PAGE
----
Pleased to see someone taking an interest in these relics …….. and I’m delighted that the two wheeled cart at Lambert’s is still there. I bought that building about 30 years ago from the Coronet Timber Co of Hoxton Street. Included in the purchase were their hand cart and their Bedford lorry both of which we used in our business.

    I sold the hand cart together with the building in 1989.

    We still have a costermonger’s barrow which occasionally goes for an outing round Vauxhall to the consternation of motorised road users.

    Best Wishes
    Adrian Amos
    LASSCO

  11. trevor williams permalink
    December 21, 2011

    great site i thought i was the only annorak with an interest in these, i have restored about 8 of these, six 2 wheelers and 2 fourwheelers usualy its the wheels that have gone rotten , i use ash to replace the chassis, oak and ash for the wheels, most of these barrows have been bodged up with pine just to keep them going on the market ,does the job but its too soft to last you need hard wood to make them last,, i bought 6 fourwheelers from a garden centre near tower bridge about 3 years ago, one of these i built a half size bow top romany wagon, i paint them all romany gypsy style with the carvings, lining , and gold leaf, its great fun doing them up a bit of social history , i live in brighton and there is a street in the north lanes were years ago you could hire a barrow for the day for 5 shillings, people were realy skint no social security so you went out knocking on doors for rags ,scrap, or down the local fruit market for some gear that was on the turn that you could sell quickly and cheap, i have two barrows i am restoring now, i have definately have got the bug

  12. April 27, 2012

    Great site, I am researching the history of the New Cut Market in South London; one family firm that crops up over there is Tappy, Joseph started in 1910 and the firm was still going in the late 80′s. I am interested in any information that anybody might have on the family of the Tappy’s; please get in touch if you have any.

  13. simon permalink
    June 1, 2012

    Thanks for the great report.I was just admiring the Hiller Bros carts in Ridley Road. Great craftsmanship, inscriptions and details. They really have a lot of character and bring a great sense of a link with our history. Glad to see others taking an interest and sharing their knowledge. I find it sad that such an array of crafts,skills and manual trades, that used to produce great things to last, are dying out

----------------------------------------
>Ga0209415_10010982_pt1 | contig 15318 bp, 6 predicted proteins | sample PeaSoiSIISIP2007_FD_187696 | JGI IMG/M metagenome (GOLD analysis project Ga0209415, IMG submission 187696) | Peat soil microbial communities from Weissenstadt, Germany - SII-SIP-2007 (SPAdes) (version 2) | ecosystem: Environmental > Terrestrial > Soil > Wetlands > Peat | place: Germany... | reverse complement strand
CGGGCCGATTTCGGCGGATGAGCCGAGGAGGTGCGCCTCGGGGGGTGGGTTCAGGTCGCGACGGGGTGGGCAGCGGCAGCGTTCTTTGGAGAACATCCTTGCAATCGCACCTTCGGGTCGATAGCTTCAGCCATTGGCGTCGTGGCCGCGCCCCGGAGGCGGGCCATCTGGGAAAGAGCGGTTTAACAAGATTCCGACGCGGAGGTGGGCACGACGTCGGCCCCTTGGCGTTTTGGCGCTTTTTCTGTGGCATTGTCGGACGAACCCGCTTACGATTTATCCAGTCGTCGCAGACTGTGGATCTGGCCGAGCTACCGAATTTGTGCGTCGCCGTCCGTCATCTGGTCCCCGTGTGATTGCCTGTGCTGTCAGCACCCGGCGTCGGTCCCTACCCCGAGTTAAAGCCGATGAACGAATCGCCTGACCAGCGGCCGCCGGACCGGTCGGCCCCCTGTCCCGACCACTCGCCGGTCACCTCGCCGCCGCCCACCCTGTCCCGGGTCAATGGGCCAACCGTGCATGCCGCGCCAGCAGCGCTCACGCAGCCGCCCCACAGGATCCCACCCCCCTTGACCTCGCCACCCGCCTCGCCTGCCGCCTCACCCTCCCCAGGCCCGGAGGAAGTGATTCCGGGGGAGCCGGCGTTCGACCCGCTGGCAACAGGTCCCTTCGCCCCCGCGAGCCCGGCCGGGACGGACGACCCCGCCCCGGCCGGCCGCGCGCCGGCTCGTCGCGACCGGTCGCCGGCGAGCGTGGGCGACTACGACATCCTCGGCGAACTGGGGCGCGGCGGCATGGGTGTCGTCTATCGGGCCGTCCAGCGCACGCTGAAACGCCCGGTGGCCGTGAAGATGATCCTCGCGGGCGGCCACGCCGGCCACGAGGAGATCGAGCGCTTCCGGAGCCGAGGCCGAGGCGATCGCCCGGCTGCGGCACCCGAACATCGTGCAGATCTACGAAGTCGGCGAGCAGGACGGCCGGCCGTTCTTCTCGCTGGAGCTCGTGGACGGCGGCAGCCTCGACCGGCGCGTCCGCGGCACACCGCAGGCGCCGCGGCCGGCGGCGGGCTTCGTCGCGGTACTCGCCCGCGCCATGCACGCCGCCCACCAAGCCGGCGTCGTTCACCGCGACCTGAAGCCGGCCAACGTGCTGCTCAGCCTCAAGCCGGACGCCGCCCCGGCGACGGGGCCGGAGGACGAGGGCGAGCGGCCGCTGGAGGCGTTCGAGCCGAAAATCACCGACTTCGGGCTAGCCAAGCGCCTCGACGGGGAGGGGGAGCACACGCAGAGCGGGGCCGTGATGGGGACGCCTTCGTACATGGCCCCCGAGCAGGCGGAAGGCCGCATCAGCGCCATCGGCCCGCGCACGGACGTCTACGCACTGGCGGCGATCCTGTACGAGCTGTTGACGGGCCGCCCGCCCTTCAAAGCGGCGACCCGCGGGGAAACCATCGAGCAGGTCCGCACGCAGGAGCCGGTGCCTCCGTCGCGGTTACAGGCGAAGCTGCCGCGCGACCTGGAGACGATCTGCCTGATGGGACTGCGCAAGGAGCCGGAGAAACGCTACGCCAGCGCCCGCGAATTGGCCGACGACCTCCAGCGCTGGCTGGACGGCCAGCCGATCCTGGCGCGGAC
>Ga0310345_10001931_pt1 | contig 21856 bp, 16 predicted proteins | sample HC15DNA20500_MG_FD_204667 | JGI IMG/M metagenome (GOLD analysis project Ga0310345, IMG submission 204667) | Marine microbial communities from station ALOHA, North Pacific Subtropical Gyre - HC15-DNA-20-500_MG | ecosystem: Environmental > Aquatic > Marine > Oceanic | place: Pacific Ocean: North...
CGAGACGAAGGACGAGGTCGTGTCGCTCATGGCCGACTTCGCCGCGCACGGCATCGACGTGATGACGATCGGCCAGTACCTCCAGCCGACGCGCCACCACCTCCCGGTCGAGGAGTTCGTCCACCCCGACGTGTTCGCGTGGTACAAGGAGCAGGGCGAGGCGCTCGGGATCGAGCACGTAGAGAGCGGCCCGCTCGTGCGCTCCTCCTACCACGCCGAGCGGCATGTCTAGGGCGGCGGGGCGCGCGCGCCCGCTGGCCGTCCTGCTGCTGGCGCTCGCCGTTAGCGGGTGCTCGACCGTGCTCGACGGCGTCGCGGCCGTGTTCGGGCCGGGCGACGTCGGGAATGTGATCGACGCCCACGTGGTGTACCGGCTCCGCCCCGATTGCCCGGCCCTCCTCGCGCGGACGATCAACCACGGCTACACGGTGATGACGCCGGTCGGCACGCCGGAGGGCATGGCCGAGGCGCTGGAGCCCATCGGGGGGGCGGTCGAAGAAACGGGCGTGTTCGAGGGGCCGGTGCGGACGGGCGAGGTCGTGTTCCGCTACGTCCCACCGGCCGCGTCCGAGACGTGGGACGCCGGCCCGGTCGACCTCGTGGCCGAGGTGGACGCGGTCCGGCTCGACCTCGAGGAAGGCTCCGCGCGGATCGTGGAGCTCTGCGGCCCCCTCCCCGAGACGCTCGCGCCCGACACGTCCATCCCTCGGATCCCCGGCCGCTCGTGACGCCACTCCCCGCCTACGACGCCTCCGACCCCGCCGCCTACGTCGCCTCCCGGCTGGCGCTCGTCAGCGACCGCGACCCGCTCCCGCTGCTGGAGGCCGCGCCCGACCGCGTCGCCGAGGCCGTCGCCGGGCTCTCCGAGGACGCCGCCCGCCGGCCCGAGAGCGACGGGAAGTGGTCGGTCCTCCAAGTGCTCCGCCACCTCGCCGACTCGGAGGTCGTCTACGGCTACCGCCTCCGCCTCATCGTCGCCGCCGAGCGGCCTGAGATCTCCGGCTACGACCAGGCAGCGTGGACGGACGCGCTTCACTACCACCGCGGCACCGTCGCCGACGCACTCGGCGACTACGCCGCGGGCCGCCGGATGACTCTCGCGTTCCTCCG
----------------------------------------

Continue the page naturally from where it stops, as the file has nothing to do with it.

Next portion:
14. Barry J permalink
    October 7, 2012

    Hi Guys.
    Have recently bought one of these amazing hand carts and am curious if anyone has any knowledge of the registration numbers and businesses that are engraved? The cart is in exceptionally good condition and am looking forward to restoring it to its original condition and would like to find out as much as possible. Are records kept of these carts and what would have been the original colours? Any help would be greatly appreciated so we can keep our history alive. Many thanks.

  15. Mary permalink
    October 10, 2012

    I have a wheelbarrow which is I believe is a costermongers barrow. It is in a very sad state of repair and I was wondering if anyone would like it to restore to its former glory?
    I live in Brighton, Sussex.

  16. October 23, 2012

    My Father, David Bysouth now retired, used to repair these barrows and other carts etc. If you are looking for restoration, his apprentice now runs the business in Sussex (see website attached). http://dougandrews.macmate.me/dougs.wheelwrighting/Welcome.html

    However, recently, my father made me a handcart based on a London style and I have been painting it up along with the second hand wheels (on hire from Leach Bros!). It is nice to find these pages!

    Steve Bysouth

  17. October 24, 2012

    these barrows are amazing!
    would anyone be kind enough to lend a barrow or two which would be lovingly looked after for the night of the 6th November 2012. We are holding a Charity event at the Inner Temple for fund raising for CANINE PARTNERS.
    This wonderful Charity helps change the quality of peoples lives who have been disabled though illness, war etc. The dogs are trained from birth specifically for each persons needs that they partner.
    please do look at canine partners.org.uk for further information and contact carolineb@caninepartners.org.uk
    it would be our dream to be able to use a barrow or two for display purposes only.